Lot of big policy fish in the skillet these days. The health-care public option — is back after the lobbyists and other gasbags declared it DOA a week or so ago. The administration has declared swine flu a national emergency — but good luck getting the vaccine. And the Prez is pondering whether or not to send more American men and women into the dark hole that is Afghanistan.
Yet as I was circling the neighborhood this morning at 5 a.m. it struck me that none of these issues matters as much to most people inside the Beltway these days as this — What’s wrong with the Washington Redskins?
Let’s face it, the Redskins are in worse shape than the nation’s economy.
The Redskins (2-5) got thumped by Philadelphia last night for their third consecutive loss. The fans are booing team owner Dan Snyder as though he were a Wizard of Wall Street cashing one of the mega-bonus checks. And coach Jim Zorn has been stripped of his duties for calling plays — with a newly hired consultant, Sherman Lewis, now directing the offense. By the way, that seems to me to reduce Zorn’s role to the equivalent of being a piano player in a whorehouse. Nice to have around — but not essential. I digress. (And I apologize for lifting that line from someone/someplace that I can’t even begin to remember.)
Full disclosure: I could care less about the Washington Redskins. That’s true for pro football in general — except for in late December when the whether is foul in NE Ohio and the Pittsburgh Steelers are on their way to another Super Bowl ring. Then I’m in.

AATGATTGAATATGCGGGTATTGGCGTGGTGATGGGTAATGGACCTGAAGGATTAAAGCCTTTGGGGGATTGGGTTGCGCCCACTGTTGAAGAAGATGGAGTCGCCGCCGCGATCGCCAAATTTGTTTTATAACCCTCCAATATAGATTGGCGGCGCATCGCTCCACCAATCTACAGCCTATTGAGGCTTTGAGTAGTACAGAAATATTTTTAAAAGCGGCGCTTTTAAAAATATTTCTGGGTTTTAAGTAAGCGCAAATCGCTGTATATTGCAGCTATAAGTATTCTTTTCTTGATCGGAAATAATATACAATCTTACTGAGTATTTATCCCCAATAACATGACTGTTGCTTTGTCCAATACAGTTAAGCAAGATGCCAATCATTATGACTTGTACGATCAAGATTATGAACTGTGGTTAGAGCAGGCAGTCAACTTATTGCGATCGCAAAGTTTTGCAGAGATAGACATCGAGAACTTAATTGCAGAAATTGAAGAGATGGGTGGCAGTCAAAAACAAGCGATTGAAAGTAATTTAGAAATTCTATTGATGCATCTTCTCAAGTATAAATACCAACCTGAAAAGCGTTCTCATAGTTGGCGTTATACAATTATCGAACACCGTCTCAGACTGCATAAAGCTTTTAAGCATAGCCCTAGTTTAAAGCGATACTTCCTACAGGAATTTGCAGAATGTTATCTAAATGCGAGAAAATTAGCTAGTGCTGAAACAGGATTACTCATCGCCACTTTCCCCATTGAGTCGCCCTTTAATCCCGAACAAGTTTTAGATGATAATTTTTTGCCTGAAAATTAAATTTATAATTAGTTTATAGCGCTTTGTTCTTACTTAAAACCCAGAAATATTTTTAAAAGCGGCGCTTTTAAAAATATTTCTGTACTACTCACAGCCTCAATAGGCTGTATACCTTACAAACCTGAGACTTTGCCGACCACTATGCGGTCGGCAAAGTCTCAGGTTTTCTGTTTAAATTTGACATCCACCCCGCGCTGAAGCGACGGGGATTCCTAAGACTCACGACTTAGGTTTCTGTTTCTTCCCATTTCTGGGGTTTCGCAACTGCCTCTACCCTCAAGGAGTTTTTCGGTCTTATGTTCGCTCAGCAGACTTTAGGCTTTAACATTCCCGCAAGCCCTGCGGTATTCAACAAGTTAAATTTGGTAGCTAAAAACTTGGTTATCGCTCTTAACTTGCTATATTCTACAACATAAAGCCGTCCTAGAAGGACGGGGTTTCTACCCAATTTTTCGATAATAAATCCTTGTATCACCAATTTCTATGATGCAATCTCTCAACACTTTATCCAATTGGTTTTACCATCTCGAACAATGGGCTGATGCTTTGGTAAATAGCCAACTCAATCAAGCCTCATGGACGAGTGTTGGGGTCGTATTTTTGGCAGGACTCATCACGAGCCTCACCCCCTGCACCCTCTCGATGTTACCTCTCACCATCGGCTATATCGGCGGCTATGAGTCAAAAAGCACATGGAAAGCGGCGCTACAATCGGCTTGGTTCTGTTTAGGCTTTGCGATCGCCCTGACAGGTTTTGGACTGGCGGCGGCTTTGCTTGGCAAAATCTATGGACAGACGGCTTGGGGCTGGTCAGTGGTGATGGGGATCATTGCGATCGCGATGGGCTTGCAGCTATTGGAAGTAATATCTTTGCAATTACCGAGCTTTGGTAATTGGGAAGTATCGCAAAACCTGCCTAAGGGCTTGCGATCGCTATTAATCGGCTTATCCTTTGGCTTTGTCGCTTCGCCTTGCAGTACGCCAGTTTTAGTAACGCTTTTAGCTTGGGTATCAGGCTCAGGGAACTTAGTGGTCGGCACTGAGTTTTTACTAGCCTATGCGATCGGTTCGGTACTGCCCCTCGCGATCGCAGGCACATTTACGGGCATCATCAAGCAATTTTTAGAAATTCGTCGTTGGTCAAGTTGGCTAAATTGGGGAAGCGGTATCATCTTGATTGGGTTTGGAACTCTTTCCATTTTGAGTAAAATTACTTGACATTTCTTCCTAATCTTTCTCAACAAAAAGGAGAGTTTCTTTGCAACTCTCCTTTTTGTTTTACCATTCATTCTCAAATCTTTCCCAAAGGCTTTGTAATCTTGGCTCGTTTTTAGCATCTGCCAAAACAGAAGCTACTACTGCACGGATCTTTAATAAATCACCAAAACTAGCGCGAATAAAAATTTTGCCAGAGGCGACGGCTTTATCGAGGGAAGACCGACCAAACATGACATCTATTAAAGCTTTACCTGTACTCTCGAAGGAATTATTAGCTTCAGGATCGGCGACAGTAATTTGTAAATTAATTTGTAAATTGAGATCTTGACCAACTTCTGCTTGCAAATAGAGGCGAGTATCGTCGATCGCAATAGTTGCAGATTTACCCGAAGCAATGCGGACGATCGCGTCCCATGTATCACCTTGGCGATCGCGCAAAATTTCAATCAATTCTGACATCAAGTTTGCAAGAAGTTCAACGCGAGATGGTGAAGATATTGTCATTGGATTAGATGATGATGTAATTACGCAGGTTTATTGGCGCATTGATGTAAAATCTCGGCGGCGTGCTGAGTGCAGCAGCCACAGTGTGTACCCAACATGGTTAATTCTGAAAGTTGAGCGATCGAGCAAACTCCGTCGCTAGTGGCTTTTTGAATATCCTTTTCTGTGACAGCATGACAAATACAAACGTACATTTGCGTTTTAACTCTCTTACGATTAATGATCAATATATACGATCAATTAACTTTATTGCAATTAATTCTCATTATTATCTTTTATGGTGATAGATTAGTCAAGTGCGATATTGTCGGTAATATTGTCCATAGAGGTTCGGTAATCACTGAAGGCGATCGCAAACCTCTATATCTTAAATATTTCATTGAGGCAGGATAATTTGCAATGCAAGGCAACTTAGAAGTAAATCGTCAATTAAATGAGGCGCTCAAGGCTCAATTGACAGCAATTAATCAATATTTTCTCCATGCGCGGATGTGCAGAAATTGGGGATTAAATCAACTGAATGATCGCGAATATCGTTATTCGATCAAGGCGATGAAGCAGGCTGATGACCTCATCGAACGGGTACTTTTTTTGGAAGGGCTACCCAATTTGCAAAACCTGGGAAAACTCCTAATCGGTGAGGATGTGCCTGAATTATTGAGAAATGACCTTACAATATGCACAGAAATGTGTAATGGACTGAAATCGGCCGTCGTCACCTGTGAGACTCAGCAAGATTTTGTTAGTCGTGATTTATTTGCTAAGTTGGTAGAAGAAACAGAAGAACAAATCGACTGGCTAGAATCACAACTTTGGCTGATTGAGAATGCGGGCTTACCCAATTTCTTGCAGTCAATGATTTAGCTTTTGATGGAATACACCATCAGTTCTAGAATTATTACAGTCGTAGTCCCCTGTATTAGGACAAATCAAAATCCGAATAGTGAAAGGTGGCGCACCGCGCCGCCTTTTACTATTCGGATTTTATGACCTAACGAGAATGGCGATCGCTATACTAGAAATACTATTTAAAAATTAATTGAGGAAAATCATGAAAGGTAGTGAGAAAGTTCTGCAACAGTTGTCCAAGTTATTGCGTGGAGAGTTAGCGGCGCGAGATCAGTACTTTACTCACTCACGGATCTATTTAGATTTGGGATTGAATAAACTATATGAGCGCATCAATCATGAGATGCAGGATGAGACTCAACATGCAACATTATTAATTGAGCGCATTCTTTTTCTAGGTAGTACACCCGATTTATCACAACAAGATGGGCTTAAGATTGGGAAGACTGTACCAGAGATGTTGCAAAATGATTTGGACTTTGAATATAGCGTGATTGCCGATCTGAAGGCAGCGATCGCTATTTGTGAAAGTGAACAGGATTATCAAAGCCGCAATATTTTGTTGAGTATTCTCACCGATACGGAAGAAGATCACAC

But people do care — about the Redskins and sports in general at all levels. For professional sports, not sure exactly why. Maybe it’s a sense of community, aligning yourself with others and caring about something that you are really not directly a part of. (That, by the way, separates for me professional from college and high school sports.) Maybe it’s social networking in real life — sharing experiences with friends, family, business associates and so on. Maybe it’s just a way to kill time in front of the tube or on Twitter.
But people take pro sports seriously — and the debates over the Redskins in DC and elsewhere these days are every bit as contentious as the now long-forgotten health-care town hall meetings.
For instance, here’s the take of Steve Hendrix, writing in the WaPo, “As Redskins fumble, some fans are saying, See ya“:
Dave Hoskins did something a week ago he had never done in eight years of going to Redskins games: He didn’t go to the Redskins game.
A self-proclaimed team “addict” for 30 years and part of a season-ticket group since 2001, the Bethesda contractor woke up Sunday, looked at the likely poor weather and the likely worse game and just bagged it.
“Last weekend was the first weekend I decided to do something else,” he said. “I watched most of it on TV, but I wasn’t going to sit through that misery.”
In most cities, a few thousand fans skipping NFL games during a bad season wouldn’t be remarkable. But in Washington, the empty seats reported recently at FedEx Field have raised a question long unthinkable in Redskins Nation: Are significant cracks appearing in one of professional football’s most rock-solid fan bases.
OK. I don’t have a solution for the Redskins here. Maybe they are too big to fail — and warrant a federal government bailout.
But if that plan does start to emerge, I only ask that the DC pooh-bahs consider that things may in fact be worse outside the Beltway.
Anyone watch the Cleveland Browns lately?